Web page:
SAN ANTONIO – North East Independent School District has trained its nurses to handle COVID-19 situations should a student or faculty member show signs of the virus while on campus.
“This year for the nurses is going to look unlike any other year we have had,” said Aubrey Chancellor, NEISD spokesperson. “So much more is on their plate. So much more is at stake, but they are up to the task.”
This summer, all 90 of the district’s nurses received hours of training, including contact tracing, which they did online through Johns Hopkins University.
“They will be able to know how to trace, where they have been, what questions to ask, and then hopefully make sure it doesn’t spread,” Chancellor said.
She said the district has faith in its nurses.
“Nurses are like anyone else. We all know this is a time of uncertainty, but nurses will be nurses. They are used to dealing with things you and I won’t have to deal with,” Chancellor said. “They are ready with the training they received. They are ready to take on the challenge.”
The nurses have also been tasked with creating an isolation room.
“In their clinics, they have done assessment where they may need a room for isolation,” Chancellor said. “So they know how to maneuver some students there for simple things to take medicine or headaches or something of that nature, and they know protocol if someone comes in exhibiting symptoms. If they don’t have room in their clinic, then they have identified a space for that to happen and will know how they are going to handle things if and when that time comes.”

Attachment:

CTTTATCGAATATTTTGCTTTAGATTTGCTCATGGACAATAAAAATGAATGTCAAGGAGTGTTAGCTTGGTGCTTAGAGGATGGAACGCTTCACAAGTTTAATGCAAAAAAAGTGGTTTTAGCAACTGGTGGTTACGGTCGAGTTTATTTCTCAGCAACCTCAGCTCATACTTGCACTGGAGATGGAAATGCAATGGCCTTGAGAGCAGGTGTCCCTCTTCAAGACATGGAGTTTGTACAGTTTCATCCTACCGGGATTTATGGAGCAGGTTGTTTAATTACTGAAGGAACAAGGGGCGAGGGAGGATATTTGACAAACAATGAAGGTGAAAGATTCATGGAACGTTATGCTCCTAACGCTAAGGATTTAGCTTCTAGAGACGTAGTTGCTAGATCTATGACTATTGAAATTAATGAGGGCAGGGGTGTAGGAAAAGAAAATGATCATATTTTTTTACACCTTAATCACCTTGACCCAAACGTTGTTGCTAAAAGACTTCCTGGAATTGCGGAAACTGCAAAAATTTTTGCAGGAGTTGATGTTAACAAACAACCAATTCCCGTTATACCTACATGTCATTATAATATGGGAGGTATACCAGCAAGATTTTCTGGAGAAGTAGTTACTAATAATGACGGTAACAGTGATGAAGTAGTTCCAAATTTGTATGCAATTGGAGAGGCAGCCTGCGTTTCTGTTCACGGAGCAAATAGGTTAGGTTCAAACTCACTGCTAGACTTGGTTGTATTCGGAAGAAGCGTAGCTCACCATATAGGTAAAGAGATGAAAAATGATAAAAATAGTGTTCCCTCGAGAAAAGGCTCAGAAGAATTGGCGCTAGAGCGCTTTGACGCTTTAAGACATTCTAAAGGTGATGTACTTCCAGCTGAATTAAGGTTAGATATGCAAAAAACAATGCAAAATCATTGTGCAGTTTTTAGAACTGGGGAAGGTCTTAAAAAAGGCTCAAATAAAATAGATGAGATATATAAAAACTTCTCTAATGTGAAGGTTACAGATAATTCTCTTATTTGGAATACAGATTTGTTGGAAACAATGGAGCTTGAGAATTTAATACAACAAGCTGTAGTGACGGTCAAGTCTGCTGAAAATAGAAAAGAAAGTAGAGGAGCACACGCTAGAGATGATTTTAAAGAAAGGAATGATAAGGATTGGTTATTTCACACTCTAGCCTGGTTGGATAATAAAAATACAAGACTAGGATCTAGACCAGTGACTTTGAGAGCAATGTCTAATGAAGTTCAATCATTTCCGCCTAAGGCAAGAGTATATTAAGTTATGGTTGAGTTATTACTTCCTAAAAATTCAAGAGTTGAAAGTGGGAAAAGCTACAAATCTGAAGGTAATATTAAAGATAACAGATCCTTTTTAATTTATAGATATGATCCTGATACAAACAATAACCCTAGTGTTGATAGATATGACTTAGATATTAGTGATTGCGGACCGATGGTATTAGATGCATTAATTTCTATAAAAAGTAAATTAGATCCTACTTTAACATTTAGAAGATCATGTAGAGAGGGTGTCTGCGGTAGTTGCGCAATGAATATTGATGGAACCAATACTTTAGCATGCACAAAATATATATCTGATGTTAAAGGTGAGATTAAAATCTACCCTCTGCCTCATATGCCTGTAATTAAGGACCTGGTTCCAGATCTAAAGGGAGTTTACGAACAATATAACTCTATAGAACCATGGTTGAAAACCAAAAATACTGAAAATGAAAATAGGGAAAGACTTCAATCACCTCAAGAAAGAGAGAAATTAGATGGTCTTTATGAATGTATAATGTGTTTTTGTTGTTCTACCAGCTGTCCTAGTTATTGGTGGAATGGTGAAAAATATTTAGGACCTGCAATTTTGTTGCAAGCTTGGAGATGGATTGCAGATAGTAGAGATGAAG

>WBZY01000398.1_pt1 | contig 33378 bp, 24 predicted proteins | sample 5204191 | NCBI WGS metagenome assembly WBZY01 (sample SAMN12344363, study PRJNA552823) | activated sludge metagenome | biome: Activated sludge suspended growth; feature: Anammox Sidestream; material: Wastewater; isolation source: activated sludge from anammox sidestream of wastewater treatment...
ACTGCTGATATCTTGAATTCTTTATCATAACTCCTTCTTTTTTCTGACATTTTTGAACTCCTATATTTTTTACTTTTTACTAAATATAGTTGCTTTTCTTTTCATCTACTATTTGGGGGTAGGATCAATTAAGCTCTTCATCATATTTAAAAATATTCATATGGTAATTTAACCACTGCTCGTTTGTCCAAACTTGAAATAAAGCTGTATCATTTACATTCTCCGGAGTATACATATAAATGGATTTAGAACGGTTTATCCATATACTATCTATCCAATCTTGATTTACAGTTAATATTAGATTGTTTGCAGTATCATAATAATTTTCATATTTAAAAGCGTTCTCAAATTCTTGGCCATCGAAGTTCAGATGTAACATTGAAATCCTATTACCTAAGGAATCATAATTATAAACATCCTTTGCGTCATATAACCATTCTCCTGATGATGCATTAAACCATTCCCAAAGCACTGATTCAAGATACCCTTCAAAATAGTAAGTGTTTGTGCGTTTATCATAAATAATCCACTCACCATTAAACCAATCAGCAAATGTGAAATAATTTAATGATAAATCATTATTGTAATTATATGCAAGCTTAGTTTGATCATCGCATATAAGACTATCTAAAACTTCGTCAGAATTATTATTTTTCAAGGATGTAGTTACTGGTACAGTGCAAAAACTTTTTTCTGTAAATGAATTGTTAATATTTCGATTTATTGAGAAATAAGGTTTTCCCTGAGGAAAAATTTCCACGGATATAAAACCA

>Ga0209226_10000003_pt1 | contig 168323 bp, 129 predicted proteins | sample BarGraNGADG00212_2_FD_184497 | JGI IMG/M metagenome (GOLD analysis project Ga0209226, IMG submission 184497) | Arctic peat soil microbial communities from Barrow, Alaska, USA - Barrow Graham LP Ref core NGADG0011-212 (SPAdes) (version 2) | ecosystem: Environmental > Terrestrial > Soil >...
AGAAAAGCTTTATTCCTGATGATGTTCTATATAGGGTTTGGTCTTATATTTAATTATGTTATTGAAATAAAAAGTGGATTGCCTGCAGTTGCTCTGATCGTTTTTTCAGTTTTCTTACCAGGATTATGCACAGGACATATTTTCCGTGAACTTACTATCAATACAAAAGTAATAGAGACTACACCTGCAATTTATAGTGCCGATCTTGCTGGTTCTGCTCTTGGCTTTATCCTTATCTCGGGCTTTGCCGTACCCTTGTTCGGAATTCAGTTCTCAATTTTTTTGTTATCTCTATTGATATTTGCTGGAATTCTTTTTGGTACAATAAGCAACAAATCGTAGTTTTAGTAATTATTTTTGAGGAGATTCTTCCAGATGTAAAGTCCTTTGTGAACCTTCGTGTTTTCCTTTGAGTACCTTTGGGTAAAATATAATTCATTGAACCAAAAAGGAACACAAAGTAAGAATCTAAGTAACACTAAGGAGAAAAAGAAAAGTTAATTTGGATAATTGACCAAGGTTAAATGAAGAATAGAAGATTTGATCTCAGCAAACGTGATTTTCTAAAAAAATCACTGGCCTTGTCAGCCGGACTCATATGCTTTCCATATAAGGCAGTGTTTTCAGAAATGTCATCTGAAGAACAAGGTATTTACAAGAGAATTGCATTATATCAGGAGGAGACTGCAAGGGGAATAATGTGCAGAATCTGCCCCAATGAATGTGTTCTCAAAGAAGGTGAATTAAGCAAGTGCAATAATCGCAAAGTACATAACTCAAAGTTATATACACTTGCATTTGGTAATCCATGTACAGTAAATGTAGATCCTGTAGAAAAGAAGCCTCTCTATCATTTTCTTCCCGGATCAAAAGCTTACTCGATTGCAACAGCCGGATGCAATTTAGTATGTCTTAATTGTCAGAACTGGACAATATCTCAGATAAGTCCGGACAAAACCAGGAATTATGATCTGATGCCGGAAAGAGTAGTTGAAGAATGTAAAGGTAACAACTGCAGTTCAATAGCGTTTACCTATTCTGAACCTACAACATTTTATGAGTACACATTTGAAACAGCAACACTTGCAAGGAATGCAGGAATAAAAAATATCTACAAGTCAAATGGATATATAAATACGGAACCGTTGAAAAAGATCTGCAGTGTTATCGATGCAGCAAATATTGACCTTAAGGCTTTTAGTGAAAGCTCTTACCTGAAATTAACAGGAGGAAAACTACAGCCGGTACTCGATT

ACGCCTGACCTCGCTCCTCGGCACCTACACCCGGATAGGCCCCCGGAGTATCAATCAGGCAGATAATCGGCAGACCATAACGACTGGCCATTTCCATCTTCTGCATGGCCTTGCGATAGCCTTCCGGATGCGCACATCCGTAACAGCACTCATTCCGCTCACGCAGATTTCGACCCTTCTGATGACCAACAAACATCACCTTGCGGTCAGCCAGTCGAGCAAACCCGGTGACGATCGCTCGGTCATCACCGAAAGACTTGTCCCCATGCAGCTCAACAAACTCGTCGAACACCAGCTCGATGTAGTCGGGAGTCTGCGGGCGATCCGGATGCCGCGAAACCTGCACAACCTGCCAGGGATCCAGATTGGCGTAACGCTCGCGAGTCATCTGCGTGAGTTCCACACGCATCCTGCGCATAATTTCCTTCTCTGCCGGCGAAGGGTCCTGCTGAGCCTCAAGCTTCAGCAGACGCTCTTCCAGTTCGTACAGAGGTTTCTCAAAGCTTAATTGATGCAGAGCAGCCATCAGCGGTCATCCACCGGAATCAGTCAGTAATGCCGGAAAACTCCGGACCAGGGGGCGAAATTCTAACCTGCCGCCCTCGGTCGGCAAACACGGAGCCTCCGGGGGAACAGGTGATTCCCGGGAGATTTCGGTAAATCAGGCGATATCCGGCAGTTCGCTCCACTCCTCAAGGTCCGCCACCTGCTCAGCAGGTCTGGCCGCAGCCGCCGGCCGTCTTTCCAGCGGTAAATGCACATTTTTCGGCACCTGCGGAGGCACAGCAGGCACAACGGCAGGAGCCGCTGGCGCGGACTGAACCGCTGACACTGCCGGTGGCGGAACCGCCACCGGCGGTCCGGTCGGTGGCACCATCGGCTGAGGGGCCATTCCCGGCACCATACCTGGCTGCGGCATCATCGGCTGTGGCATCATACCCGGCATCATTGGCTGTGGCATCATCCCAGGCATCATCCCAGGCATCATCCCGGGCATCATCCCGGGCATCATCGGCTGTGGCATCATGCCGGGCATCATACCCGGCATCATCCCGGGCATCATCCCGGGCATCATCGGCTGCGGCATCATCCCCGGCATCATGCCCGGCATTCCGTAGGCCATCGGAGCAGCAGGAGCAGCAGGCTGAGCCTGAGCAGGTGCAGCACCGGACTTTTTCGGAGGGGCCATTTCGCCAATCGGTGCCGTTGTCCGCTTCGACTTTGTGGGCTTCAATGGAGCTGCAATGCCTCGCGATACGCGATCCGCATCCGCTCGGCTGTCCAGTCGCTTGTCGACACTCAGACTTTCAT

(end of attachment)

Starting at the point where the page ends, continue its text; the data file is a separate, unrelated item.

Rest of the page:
Teachers have also been provided with an electronic form to fill out should one of their students show signs of COVID-19.
“Before they come to the nurse’s office, a teacher can alert the nurse’s office that someone with possible COVID symptoms is coming in so that they have time, real quick, to isolate everyone, make sure the clinic is cleared, and make sure they have on all of the (personal protective equipment) they need.”
The No. 1 thing the district wants to make sure is a significant factor upon entering school grounds is that everyone must go through a pre-screening process.
“We do not want employees or students who think they may be sick or are living with someone in their household who may have symptoms coming to school,” Chancellor said. “We need to take precaution. We know all of our schools are COVID-safe, so if someone gets sick on campus, they brought it in from outside. It takes all of us working together to make sure we eliminate those possibilities from the very start. The goal is to open and remain open. We don’t want to open, only to have to close again and then reopen.”